Medicaid has been used during past emergencies to provide temporary coverage and access to needed health care services to individuals not otherwise eligible. For example, approximately 350,000 New Yorkers were covered by Disaster Relief Medicaid (DRM) in a four-month time period following the September 11th attacks in 2001. DRM allowed for a simplified expedited application process, expanded income eligibility guidelines and new immigrant eligibility rules to make more New Yorkers eligible for coverage in the immediate aftermath of the disaster.7 Following Hurricane Katrina, states directly affected by the storm as well as those hosting evacuees turned to Medicaid and CHIP to help meet the physical and mental health care needs of those affected. In September 2005, the Department of Health and Human Services (HHS) released a new waiver initiative designed to assist states in providing temporary Medicaid coverage to certain groups of evacuees. Under the waivers, states could get expedited approval to provide up to five months of Medicaid or CHIP coverage to certain evacuees meeting suggested eligibility guidelines and receive authorization for an “uncompensated care pool” that could be used to reimburse providers for the costs of furnishing services to uninsured evacuees who did not qualify for Medicaid or CHIP and to pay for services not otherwise covered under Medicaid or CHIP (including mental health counseling). By December 2005, 17 of these waivers had been approved.8

Key Components of the Waiver Request for Flint

Eligibility and Enrollment

Michigan’s waiver proposes to expand Medicaid eligibility for an estimated 15,000 children and pregnant women with incomes up to 400% FPL who are or were served by the Flint water system.  The expanded coverage groups include children up to age 21 who were served by the Flint water system between April 2014 and the date on which the Flint water system is deemed safe by the appropriate authorities (including children born to pregnant women eligible under the waiver) and pregnant women served by the Flint water system between the date of waiver approval and the date on which the Flint water system is deemed safe by the appropriate authorities. There will be 60 days advance public notice of the end date and at least a 30 day comment period.

Children would remain eligible until age 21, and pregnant women would remain eligible for the duration of their pregnancy and two months post-delivery. Consistent with other poverty-related coverage groups, income would be determined using Modified Adjusted Gross Income (MAGI) methodologies and no asset test. Under current eligibility rules in Michigan, children are eligible for CHIP in households with income up to 217% FPL ($43,747 per year for a household of 3 in 2016)9 and pregnant women are eligible for Medicaid up to 200% FPL ($40,320 per year for a household of 3 in 2016).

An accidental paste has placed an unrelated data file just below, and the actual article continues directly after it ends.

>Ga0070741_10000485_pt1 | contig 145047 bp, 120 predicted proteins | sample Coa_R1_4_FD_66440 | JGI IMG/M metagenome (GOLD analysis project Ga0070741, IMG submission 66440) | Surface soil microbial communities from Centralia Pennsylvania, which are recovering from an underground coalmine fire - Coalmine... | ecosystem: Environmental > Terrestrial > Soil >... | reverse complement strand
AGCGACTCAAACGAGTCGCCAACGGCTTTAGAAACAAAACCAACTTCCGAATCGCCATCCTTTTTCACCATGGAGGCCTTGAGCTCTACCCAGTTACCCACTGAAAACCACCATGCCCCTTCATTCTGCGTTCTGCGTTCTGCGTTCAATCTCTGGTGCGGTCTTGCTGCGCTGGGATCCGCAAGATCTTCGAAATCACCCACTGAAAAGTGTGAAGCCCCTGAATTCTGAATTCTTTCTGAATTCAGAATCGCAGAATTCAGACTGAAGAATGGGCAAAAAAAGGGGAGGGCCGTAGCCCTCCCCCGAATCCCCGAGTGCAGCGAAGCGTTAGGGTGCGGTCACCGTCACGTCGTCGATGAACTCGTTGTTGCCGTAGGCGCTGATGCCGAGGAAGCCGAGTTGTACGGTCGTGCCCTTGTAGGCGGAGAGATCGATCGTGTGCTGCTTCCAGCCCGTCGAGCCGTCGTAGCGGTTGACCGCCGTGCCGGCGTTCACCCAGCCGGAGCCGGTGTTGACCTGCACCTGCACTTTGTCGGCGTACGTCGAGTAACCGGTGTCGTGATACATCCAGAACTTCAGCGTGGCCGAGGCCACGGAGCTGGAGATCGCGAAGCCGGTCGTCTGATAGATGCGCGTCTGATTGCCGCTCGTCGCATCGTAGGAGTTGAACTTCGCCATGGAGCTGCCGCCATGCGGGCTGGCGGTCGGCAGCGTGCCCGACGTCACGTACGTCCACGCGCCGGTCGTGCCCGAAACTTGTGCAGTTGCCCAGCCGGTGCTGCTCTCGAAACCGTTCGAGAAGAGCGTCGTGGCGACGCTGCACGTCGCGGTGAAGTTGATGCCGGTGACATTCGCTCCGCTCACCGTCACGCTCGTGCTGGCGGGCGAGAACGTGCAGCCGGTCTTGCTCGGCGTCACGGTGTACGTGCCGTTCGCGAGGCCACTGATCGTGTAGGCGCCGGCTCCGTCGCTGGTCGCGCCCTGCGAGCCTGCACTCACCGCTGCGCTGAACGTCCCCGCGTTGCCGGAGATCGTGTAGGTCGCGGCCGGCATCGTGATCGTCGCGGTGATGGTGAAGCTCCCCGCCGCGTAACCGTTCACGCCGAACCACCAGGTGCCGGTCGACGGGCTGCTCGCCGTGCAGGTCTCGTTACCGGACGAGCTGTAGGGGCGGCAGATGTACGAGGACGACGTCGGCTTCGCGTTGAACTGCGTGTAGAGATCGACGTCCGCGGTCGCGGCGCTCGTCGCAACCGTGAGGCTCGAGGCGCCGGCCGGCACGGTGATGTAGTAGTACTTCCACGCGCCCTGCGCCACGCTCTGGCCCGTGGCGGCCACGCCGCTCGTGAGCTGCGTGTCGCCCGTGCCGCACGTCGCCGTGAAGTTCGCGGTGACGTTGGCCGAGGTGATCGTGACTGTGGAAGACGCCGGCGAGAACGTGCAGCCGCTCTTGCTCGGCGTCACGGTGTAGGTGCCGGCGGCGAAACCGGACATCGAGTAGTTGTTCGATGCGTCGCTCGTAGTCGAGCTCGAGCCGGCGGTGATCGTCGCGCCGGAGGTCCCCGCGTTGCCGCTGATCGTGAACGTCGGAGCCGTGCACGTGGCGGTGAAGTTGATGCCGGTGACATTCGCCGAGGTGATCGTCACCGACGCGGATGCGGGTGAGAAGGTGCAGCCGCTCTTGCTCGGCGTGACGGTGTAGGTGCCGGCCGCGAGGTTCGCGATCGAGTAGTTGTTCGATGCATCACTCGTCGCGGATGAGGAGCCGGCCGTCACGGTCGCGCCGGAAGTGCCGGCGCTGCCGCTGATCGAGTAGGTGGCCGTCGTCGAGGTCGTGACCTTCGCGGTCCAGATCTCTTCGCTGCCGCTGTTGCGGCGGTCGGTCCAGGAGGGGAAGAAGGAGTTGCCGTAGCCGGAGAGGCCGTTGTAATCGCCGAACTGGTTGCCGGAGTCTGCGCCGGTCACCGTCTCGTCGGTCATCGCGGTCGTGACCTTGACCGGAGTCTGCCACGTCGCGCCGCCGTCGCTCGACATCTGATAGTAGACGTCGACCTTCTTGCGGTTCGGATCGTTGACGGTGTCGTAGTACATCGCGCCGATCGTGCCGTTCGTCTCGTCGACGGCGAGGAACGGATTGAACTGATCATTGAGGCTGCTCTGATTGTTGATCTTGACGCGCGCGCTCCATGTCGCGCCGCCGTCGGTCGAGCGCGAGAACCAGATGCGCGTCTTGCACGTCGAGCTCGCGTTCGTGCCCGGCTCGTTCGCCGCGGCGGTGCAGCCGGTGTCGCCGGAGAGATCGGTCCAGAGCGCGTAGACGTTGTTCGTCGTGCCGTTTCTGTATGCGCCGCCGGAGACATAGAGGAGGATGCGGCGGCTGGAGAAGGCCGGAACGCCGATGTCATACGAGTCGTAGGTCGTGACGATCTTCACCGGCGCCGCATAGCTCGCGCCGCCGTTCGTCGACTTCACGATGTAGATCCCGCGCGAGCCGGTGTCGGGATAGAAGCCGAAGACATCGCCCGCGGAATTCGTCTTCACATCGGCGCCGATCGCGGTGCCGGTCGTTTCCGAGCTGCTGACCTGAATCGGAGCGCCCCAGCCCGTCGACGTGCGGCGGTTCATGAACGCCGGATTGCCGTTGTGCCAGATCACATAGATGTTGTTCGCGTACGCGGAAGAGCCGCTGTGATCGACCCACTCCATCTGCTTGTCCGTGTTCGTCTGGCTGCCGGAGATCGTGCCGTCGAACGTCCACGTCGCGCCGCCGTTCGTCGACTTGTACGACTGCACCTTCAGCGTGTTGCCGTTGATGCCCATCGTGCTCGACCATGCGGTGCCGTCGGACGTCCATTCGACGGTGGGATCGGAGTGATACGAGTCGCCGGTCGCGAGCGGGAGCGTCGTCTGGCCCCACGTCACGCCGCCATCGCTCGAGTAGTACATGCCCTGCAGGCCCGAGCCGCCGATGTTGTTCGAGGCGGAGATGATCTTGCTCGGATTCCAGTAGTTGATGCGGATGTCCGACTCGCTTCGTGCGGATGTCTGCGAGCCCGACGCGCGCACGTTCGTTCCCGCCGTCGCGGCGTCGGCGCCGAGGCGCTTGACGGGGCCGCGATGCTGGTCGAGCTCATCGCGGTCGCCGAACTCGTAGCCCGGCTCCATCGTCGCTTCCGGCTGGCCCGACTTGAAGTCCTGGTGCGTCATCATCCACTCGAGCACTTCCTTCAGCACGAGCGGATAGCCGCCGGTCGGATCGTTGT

The state will implement a separate program, funded with state dollars for children and pregnant women with higher incomes.  Children up to age 21 and pregnant women with household incomes above 400% FPL served by the Flint water supply could buy-in to unsubsidized coverage under the separate state program.

The state plans to use a streamlined application process and electronic passive renewals to facilitate the enrollment and retention of eligible individuals in coverage under the waiver. Renewals would occur at least annually to verify income and residency. The state also plans to engage in targeted outreach efforts, such as using eligibility specialists in schools, health care facilities and other community locations to assist individuals with the application process. Current Medicaid beneficiaries who lose eligibility before the Flint water system is deemed safe may be reevaluated for eligibility under the expanded coverage provisions in the waiver.

Benefits and Cost-Sharing

Children and pregnant women newly eligible for coverage under the waiver will receive all Medicaid state plan benefits, including EPSDT up to age 21, non-emergency medical transportation, and Maternal Infant Health Program services. Benefits will be provided through the state’s existing capitated Medicaid managed care delivery system.